Richard Rorty says that fiction is superceding philosophy as the place of moral discourse, and he's glad of it because novels raise questions of what to do within a human context, guiding us not by principles but by our lived sympathy. Anthony Trollope's "The Warden" could be the poster boy for Rorty's position, for it not only develops its moral ideas within a context of love and strong personality, it even reflects on the inadequacy of principle as a guide to behavior.
It also tells a compelling story with Trollope's usually wit and an eye for human foibles that stops just short of cynicism.
The story tells of Rev. Harding who, in the 1850s in England, is the warden of a home for the poor. He is a kind and simple man, devoted to his daughter and going the extra mile for his wards. The poor house was established four hundred years ago and its terms have not altered: the inhabitants get one shilling fourpence a day and the rest of the income from the various properties goes to the warden. So, although Rev. Harding is abiding strictly by the terms of the original bequest, as have his predecessors, he's making a fine living while his wards are only making ends meet.
Along comes John Bold, a clever young man, who is genuinely outraged by this injustice. He prosecutes the Warden in court and in the press, even though it means rupturing his relationship with the Warden's daughter, whom he, of course, loves. Bold genuinely admires and likes Rev. Harding, but principles must be followed. (We also smell the whiff of ambition coming from Bold's principled stance.)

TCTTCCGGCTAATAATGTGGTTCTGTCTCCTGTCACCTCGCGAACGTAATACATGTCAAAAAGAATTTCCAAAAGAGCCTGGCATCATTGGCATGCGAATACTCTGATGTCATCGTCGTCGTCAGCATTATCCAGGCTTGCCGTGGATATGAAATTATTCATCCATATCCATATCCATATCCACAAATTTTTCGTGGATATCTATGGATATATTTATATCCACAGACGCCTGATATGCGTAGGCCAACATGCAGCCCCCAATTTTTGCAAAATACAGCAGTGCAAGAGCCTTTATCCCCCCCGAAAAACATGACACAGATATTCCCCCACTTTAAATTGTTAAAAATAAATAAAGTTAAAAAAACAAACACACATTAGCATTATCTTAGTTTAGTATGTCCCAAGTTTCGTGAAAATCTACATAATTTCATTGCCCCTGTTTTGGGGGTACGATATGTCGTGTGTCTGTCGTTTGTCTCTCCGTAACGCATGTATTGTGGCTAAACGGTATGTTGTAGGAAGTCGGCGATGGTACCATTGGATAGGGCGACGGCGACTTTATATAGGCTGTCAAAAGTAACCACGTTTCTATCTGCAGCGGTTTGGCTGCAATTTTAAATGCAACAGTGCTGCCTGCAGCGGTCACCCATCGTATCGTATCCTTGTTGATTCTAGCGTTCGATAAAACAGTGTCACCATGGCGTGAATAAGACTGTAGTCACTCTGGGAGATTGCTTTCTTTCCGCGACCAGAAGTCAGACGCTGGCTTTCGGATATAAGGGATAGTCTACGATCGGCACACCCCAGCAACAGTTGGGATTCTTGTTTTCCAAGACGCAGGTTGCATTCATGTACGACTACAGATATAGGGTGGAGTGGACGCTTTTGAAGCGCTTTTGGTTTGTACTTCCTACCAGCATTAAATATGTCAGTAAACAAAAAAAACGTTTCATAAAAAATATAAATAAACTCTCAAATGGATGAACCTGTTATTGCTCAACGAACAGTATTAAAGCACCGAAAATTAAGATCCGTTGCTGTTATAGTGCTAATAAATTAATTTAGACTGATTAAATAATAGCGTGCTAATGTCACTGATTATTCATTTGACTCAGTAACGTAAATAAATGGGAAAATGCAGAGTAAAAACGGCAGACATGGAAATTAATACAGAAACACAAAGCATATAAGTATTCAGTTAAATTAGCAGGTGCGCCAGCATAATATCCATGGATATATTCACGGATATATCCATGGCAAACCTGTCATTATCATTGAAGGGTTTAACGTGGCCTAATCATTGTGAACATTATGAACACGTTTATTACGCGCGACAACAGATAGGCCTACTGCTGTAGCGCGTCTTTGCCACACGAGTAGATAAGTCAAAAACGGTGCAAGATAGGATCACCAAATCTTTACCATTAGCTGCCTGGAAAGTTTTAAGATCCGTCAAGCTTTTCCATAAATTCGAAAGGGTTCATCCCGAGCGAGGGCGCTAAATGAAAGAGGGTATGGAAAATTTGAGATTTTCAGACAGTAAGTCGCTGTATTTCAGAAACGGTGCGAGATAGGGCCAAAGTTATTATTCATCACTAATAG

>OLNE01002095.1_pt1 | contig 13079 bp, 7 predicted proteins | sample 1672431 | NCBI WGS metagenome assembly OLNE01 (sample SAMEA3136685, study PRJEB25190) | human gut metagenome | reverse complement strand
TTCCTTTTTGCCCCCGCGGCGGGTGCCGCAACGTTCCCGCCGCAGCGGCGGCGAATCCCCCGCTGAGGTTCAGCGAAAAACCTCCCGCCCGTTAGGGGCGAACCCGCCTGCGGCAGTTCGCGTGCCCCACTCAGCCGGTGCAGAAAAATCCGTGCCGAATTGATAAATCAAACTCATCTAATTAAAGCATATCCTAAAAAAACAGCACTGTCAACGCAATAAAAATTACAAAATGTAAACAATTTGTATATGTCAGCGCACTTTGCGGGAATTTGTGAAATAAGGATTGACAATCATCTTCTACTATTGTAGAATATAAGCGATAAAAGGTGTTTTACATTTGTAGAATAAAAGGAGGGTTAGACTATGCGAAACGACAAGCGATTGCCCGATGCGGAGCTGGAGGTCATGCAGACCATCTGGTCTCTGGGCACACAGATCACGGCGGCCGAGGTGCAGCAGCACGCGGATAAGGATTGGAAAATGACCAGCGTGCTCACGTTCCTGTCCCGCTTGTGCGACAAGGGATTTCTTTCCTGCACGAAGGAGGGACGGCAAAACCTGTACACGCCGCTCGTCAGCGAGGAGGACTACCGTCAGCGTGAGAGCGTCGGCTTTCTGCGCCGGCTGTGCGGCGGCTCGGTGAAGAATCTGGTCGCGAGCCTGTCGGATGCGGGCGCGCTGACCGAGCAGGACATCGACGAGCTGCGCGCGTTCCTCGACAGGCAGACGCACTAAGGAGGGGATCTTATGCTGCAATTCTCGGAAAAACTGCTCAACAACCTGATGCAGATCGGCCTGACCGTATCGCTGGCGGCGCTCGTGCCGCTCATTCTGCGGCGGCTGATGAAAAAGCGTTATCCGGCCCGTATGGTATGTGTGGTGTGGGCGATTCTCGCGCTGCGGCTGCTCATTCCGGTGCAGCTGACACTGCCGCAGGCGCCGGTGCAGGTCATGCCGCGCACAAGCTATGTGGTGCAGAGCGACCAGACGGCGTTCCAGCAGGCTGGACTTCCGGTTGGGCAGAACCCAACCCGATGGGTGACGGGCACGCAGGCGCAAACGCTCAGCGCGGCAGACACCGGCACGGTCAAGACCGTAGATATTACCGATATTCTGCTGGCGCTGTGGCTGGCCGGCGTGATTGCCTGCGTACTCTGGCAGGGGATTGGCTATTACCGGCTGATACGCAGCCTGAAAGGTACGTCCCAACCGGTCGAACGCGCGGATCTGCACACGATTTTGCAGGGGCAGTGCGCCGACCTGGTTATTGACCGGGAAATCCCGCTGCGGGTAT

While Rev. Harding's son-in-law and superior both believe Harding is in the right, Harding instantly recognizes the justice of Bold's claim, even if he disagrees with how Bold came to his conclusion and how Bold is prosecuting his case. The Warden responds beyond principle. Or, perhaps, he responds because principle has touched something deeper.
It's a love story, a satire about church and press, and a disquisition on the varieties of moral experience...all within an entertaining narrative.